No procurement team will take advantage of every capability this extensive ecosystem offers, but it is reassuring to know that all are available. And all are readily accessible through Beeline’s software platform.

Why every CPO should become procurement’s CTO

Kearney makes clear, procurement technology to date has failed to achieve its primary goal. While it may have automated many of procurement’s transactional processes, technology has done little to address procurement’s strategic challenge: turning goods and services into value by making it easier for the business to respond competitively to market challenges and opportunities.

One reason for this strategic failure has been procurement’s tendency to leave technology decisions to IT professionals who see procurement as only one internal customer among many. Tasked with supporting the entire company’s technology needs, it is not surprising that CTOs and their IT teams make compromises in trying to optimize technology resources.

Too often, these compromises involve the adoption of less-than-optimal technologies, such as large, multi-functional software suites. They cite the “one-throat-to-choke” theory that it is easier to manage one large software vendor than many individual software providers, and large software technology vendors encourage this perception. However, as Kearney points out, this reasoning is false:

 “Enterprises have paid, and continue to pay, for multimillion-dollar contracts and multiyear implementations for systems they hope will be ‘one and done’. If procurement later buys a new tool that isn’t embedded in the suite, whatever innovation it promised goes by the wayside. Big suites end up woefully underused, based on old architecture, and functionally inadequate.”

But, as Kearney points out, IT and tech vendors alone are not to blame:

“Don’t blame the tech vendors entirely, however, because the collective procurement industry has turned a blind eye to the phenomenon.”

For CPOs with their eyes open, there are several ways to overcome the inadequacies of existing software, ranging from like-for-like replacement with newer technology to full adoption of the new, best-of-breed technology architecture. Whichever path Procurement chooses, CPOs must take an active role in technology decisions or technology decisions will be forced upon them.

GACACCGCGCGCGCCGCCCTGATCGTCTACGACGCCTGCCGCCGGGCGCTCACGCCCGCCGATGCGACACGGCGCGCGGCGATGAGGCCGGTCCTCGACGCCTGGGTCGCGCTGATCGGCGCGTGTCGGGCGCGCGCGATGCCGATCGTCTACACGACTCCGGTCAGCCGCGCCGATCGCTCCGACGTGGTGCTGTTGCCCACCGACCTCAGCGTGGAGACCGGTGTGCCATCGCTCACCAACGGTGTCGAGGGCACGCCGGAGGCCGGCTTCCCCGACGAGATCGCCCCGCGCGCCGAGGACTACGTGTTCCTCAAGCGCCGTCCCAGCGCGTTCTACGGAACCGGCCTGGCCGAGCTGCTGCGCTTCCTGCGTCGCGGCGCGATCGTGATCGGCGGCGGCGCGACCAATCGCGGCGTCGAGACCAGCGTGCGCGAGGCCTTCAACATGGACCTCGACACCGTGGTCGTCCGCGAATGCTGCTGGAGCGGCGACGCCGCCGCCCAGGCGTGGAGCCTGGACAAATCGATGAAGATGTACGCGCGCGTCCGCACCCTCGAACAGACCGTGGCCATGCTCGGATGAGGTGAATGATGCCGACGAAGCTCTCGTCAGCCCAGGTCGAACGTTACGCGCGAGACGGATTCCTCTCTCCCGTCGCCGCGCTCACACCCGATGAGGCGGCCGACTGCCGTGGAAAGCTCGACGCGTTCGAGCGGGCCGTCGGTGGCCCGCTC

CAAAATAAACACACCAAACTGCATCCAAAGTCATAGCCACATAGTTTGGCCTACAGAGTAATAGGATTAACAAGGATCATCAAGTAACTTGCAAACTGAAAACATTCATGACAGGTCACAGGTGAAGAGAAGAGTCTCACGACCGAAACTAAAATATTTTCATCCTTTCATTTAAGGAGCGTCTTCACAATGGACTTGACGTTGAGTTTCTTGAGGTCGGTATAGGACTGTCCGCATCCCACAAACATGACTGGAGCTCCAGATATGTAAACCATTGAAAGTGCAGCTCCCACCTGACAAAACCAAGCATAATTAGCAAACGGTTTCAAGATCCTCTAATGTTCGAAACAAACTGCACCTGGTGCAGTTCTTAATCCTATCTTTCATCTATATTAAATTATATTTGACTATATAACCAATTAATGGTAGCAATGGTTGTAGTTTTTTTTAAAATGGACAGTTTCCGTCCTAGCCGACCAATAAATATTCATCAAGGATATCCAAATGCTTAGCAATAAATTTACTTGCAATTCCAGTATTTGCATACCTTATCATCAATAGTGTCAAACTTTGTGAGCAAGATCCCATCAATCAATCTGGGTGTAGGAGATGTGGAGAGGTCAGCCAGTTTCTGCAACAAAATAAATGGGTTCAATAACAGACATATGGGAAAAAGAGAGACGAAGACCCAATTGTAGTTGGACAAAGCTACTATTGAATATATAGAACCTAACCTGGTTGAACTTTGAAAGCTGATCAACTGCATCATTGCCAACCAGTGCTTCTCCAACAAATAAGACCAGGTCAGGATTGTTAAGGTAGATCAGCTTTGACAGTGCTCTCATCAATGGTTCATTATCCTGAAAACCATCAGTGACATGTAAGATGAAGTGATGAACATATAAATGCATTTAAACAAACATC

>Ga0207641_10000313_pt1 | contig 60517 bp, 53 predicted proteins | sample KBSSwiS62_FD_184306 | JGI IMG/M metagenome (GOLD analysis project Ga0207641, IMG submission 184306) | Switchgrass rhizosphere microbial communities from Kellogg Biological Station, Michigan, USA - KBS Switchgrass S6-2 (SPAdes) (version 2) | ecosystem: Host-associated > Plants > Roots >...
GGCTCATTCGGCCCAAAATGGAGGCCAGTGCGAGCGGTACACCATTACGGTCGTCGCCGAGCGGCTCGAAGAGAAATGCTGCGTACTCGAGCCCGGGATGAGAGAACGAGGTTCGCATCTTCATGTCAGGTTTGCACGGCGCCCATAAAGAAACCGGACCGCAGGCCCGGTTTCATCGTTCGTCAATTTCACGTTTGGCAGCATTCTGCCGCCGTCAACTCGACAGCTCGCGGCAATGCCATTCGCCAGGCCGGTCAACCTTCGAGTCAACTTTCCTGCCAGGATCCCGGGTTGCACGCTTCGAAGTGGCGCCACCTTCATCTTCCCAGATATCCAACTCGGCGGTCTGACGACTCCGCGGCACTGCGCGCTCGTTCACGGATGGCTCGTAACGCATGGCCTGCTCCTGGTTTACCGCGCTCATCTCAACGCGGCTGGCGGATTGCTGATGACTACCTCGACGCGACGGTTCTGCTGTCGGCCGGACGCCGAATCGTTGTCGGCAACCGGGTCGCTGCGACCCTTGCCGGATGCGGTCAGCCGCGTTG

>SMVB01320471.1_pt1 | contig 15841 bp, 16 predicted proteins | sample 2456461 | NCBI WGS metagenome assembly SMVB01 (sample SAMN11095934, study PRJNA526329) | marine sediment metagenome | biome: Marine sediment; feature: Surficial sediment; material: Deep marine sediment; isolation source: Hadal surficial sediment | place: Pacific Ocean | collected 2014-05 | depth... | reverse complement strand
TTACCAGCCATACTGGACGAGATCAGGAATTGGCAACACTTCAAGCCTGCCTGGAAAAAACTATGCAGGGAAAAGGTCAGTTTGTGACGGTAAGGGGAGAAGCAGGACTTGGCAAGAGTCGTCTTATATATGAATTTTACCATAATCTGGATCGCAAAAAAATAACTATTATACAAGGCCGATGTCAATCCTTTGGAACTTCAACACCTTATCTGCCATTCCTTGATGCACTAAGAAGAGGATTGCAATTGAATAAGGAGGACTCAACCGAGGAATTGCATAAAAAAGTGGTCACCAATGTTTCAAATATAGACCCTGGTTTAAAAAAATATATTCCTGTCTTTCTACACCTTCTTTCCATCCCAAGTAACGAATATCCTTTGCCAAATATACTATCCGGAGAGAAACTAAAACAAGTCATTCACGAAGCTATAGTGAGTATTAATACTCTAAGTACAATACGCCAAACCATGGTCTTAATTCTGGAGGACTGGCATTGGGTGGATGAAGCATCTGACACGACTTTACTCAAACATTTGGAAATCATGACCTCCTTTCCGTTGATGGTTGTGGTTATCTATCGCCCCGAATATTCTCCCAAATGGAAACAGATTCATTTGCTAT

Kearney notes that this will take “a certain type of CPO with unique leadership skills, one who is in it for the long haul.” But it notes:

“When it comes to technology, procurement can decide its own future – and it would be wise to do so. Otherwise, the future will decide what it wants, and there will be no returns or guarantees.”

Best-of-breed tech to the rescue

Fortunately, there has never been a better time to pull procurement out of a technological nose-dive and set it on a path to strategic relevance. Within virtually every procurement category, there are new software applications designed to address specific problems. In the extended workforce category, Beeline is establishing and curating an entire ecosystem of best-of-breed solution specialists. And many, like Beeline, have built the necessary technology platform and interfaces to make these best-of-breed solutions immediately available to corporate procurement teams.

Beeline’s partner network is constantly growing and improving. We regularly think about who we should partner with, investigate new partners and add more integration capabilities. We do this based on changing market conditions, requests from customers and MSP partners, our development roadmap and even, from time to time, potential partners themselves. This approach ensures that our extended workforce ecosystem evolves and continues to meet our clients’ changing needs.

We would love to go into more detail on the drivers behind the different categories of organizations we partner with and our co-innovation activities. To learn more about our extended workforce ecosystem, visit